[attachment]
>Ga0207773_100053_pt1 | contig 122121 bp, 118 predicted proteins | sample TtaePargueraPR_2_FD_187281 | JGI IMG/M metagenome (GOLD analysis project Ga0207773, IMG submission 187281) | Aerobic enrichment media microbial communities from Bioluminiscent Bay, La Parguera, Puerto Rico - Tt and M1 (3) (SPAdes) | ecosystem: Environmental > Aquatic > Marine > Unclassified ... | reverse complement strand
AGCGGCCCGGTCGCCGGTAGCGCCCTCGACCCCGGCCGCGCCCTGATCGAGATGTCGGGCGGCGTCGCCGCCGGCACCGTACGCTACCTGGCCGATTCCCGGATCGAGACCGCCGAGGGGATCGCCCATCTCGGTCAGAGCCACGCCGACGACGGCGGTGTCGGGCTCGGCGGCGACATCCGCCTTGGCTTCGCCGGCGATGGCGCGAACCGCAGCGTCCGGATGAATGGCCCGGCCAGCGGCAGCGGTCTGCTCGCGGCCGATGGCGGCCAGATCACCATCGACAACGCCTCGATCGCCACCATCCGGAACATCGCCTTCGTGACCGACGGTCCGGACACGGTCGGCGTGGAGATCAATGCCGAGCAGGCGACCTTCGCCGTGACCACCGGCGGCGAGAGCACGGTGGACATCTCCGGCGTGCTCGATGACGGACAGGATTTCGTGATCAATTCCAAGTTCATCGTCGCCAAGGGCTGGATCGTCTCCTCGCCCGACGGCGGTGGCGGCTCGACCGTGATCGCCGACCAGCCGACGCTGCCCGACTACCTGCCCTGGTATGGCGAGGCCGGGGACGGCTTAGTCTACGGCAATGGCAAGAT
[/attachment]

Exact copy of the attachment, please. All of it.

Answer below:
>Ga0207773_100053_pt1 | contig 122121 bp, 118 predicted proteins | sample TtaePargueraPR_2_FD_187281 | JGI IMG/M metagenome (GOLD analysis project Ga0207773, IMG submission 187281) | Aerobic enrichment media microbial communities from Bioluminiscent Bay, La Parguera, Puerto Rico - Tt and M1 (3) (SPAdes) | ecosystem: Environmental > Aquatic > Marine > Unclassified ... | reverse complement strand
AGCGGCCCGGTCGCCGGTAGCGCCCTCGACCCCGGCCGCGCCCTGATCGAGATGTCGGGCGGCGTCGCCGCCGGCACCGTACGCTACCTGGCCGATTCCCGGATCGAGACCGCCGAGGGGATCGCCCATCTCGGTCAGAGCCACGCCGACGACGGCGGTGTCGGGCTCGGCGGCGACATCCGCCTTGGCTTCGCCGGCGATGGCGCGAACCGCAGCGTCCGGATGAATGGCCCGGCCAGCGGCAGCGGTCTGCTCGCGGCCGATGGCGGCCAGATCACCATCGACAACGCCTCGATCGCCACCATCCGGAACATCGCCTTCGTGACCGACGGTCCGGACACGGTCGGCGTGGAGATCAATGCCGAGCAGGCGACCTTCGCCGTGACCACCGGCGGCGAGAGCACGGTGGACATCTCCGGCGTGCTCGATGACGGACAGGATTTCGTGATCAATTCCAAGTTCATCGTCGCCAAGGGCTGGATCGTCTCCTCGCCCGACGGCGGTGGCGGCTCGACCGTGATCGCCGACCAGCCGACGCTGCCCGACTACCTGCCCTGGTATGGCGAGGCCGGGGACGGCTTAGTCTACGGCAATGGCAAGAT